Remember when Cliff Lee was a bad pitcher? His baseball card won't do his badness justice, thanks to those 14- and 18-win seasons he picked up while allowing a ton of home runs and just before totally falling apart in 2007, but he was the kind of functional talented-headcase type where people tut tut at the inevitable 6.29 ERA season and say—it was bound to happen anyway.
Or if they don't do that they're at least less likely than usual to predict the ensuing 22-3, 2.54 ERA, 5 K:BB Cy Young season. In the four years since Lee's played for four teams, pitched 900 innings gotten his strikeout rate even higher and kept his walk rate just as low—his K:BB ratio over that period is 5.65, which would lead baseball most years.
Roy Halladay had an even worse burnout, but he hadn't had such a long period of relative ordinariness before it—that's what makes Cliff Lee confusing. It's like if we'd seen Dazzy Vance struggle for all that time in the Major Leagues, and then instead of overpowering hitters he'd become the ultimate finesse artist, the quintessential "smart" pitcher.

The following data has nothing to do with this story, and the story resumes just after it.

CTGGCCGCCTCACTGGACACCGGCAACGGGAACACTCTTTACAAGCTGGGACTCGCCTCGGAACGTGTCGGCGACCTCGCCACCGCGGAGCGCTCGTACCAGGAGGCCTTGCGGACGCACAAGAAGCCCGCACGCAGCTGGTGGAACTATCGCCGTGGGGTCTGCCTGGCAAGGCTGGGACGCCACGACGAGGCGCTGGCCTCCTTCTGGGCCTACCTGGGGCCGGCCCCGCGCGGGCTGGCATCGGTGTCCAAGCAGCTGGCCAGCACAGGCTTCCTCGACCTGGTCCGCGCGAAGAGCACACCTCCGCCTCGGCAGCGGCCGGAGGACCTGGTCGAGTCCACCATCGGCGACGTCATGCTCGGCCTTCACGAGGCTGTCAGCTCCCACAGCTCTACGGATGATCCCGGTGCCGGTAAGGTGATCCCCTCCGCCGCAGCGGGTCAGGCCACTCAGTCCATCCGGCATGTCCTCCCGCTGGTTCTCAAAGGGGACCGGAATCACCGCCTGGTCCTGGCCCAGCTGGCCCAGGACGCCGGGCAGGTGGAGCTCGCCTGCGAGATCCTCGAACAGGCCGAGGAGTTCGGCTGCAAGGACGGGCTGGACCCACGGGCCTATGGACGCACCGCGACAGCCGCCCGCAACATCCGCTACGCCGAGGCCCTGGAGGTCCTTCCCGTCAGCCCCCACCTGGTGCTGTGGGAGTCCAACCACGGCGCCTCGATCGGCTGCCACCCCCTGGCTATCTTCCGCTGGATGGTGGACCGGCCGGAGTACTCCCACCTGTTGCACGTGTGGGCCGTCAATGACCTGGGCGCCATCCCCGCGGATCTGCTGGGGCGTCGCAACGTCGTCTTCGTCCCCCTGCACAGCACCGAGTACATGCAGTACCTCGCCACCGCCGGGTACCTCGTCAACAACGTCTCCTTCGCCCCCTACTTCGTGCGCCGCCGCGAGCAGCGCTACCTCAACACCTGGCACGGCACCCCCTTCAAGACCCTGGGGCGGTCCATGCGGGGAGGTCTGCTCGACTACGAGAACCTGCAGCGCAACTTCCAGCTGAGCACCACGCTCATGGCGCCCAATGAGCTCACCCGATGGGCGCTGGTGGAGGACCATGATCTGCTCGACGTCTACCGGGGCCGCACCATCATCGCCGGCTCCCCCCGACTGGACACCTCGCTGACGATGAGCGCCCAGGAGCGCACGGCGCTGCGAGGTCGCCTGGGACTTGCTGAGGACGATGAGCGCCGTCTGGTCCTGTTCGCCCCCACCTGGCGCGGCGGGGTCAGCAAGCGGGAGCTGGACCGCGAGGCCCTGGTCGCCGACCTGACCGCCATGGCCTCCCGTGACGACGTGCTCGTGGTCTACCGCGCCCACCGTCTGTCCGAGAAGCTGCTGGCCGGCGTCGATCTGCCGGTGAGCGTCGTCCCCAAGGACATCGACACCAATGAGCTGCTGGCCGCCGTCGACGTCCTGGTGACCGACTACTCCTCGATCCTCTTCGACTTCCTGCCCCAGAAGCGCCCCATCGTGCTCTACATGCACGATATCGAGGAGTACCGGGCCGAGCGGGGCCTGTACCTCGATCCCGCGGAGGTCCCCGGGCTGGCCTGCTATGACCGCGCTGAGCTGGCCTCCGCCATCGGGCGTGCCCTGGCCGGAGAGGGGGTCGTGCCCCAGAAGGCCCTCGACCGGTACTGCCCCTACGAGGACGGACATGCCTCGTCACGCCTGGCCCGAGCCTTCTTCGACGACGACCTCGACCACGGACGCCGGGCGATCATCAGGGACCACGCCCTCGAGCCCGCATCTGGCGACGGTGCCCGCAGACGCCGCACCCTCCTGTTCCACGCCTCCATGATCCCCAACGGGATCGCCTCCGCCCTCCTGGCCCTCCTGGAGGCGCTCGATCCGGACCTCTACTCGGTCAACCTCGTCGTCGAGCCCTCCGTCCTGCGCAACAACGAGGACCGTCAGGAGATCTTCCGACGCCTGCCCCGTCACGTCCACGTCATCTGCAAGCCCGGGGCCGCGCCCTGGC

Chris Carpenter's similar, but we have some pegs on which to hang the narrative—he got hurt and he changed teams, moving to a Dave Duncan squad—the ultimate excuse for a veteran rehabilitation. He was also kind enough to pitch one season at a great-but-not-spectacular level before competing for three Cy Young awards, and now that he's managed to recover twice from career-ending arm problems he has new, even more confounding narratives to compete with that first one.
Phillies lead the series 1-0
WP: Roy Halladay (1 - 0)
LP: Kyle Lohse (0 - 1)
|6 - 11 loss|
Sunday, Oct 2, 2011, 8:37 PM EDT
Chris Carpenter vs Cliff Lee
Cloudy. Winds blowing out to right field at 5-10 m.p.h. Game time temperature around 55.
|Tue 10/04||8:05 PM EDT|